From Castle To Cabin: Wanderings of your Future RA

June 4th
Villa Cerro Castillo
Patagonia, Chile

I finished a simple breakfast of herbal tea with some slices of bread with plum spread and butter. I payed for my stay in the hostel and headed out to what would turn to be quite an eventful day. This little village is at the foot of one of the most stunning views in all of Patagonia, Cerro Castillo (Castle Peak).

It was eight in the morning and the sun hadn’t come out yet. After a week of non-stop rain, my hopes of seeing the sun weren’t too high.

I had been told that a path leads to a camping site that is closer to Cerro Castillo, so my plan was to walk that path, find a good place to camp and spend a chilly night by the beautiful sight.

With all the enthusiasm, I had forgotten to get food for the day and I was already a couple hours into the path when I realized that all I had with me was a liter of water and my toothpaste (yes, this one is edible). I decided to go on and try to find some food along the way, maybe one of the farmers around would have some bread.

It was  beautiful cloudless day. After 5 days of rain I could finally see the sun. By noon I had made it to where the path starts heading uphill. There was a little cabin right by the pathway, so I decided to try luck, knock on the door and beg for food.

A gaucho opened the door. He was wearing a typical poncho, hat and holding a cup of yerba mate in his hand. His dogs approached me and smelled every single inch of the backpack I had set on the floor. I asked for directions to Cerro Castillo and some bread. He came out with a little yellow plastic bag that contained two little buns of bread and three sopaipillas (sweet, fried pastries). He told me that the way to Cerro Castillo walking along the river for at least two more hours.

I picked up my pack, thanked him and set out to follow the path. For the next two hours my life would be miserable. It took me no longer than 15 minutes to get to the river to realize that the path ends. There was no way to go along the river. I could walk through the rocky shores of the river or follow a smaller path that involved holding onto trees to climb up a rocky mountain that would hopefully lead me to the real path, if that even existed. I decided to try the climbing path. For half an hour I tried my best to make it through. I scraped my arms with thorny bushes, slipped several times, all with a 40 pound backpack making my back sweaty, to find that the this “path” led nowhere.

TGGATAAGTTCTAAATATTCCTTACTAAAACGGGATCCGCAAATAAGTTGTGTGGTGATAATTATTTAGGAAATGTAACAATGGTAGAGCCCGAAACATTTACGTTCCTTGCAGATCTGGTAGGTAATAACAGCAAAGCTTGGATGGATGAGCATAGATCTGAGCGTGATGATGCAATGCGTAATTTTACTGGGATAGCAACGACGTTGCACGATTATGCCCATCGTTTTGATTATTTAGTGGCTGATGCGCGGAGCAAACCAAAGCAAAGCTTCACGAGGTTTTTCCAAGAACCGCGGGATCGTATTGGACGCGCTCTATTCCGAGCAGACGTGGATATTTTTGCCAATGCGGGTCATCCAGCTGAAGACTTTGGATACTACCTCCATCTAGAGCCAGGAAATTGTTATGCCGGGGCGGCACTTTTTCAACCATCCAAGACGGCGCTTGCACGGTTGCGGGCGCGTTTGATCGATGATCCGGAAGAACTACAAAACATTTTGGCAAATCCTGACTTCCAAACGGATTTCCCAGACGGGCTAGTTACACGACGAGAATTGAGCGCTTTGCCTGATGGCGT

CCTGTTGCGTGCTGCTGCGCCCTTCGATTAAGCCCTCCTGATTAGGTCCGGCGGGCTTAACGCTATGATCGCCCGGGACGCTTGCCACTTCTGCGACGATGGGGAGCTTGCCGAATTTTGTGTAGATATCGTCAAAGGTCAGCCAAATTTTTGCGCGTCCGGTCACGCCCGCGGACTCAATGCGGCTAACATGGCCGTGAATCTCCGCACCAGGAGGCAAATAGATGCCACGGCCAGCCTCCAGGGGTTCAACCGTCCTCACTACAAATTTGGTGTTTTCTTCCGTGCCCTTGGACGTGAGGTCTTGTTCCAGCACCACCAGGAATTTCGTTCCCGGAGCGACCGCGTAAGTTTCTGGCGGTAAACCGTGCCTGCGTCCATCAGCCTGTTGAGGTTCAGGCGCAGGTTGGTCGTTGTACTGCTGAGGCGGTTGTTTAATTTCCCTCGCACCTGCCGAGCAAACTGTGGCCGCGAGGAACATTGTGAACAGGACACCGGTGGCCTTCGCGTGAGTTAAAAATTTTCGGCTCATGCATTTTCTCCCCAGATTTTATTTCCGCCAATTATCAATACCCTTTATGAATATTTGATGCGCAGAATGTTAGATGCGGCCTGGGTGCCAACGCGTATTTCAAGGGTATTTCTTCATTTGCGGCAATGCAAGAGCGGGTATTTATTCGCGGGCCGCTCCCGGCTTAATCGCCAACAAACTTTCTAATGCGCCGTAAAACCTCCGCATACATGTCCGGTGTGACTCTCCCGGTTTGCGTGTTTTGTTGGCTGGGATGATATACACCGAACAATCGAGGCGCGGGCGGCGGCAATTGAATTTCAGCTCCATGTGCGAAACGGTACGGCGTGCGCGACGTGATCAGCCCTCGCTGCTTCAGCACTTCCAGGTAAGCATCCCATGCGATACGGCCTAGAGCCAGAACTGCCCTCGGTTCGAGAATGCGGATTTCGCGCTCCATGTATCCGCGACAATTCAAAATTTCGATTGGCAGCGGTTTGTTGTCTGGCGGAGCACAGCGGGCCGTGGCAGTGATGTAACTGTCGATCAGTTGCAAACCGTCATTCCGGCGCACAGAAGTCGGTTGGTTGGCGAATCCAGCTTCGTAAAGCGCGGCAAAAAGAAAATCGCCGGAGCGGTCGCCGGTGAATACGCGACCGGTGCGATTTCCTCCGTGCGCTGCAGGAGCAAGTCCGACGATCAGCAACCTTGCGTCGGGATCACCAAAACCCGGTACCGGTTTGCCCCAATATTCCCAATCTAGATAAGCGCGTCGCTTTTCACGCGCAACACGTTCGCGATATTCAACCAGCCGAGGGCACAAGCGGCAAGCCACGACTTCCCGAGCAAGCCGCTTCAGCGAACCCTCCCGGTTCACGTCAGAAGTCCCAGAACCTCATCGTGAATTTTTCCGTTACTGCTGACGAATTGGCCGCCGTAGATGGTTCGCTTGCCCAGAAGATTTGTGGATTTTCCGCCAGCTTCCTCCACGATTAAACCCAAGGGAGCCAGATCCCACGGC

It was decision time. I could either keep pulling through this illusory path to nowhere, through thorny bushes and slippery rocks; or try to walk along the river. I decided to head back. It would be impossible to try to make it up this “path”. As I head down, scraping my arms again and holding onto trees not to fall, I noticed a little path I had ignored in my rush to go up. It seemed well defined and it went uphill, just where I wanted to go. I decided to follow it. It took me through some beautiful forests and I could tell I was going the right direction. 30 minutes into the walk I found a great space to set my tent and camp, but my adventurous spirit told me to keep walking. It was only 1:30 in the afternoon, and I knew that it would get dark at around 5. So before I went on, I decided to have a humble lunch that consisted on a bun a bread and a sip of water.

I kept walking, tired, sweaty, but with the hope that the best was yet to come.

And then my worst nightmare started coming true. I saw clouds approaching and felt some tiny drops of water hit my hands.

Decision time again. Should I go on to the unknown at the risk of being trapped in the rain, or should I go back to that friendly camping spot I had just walked by.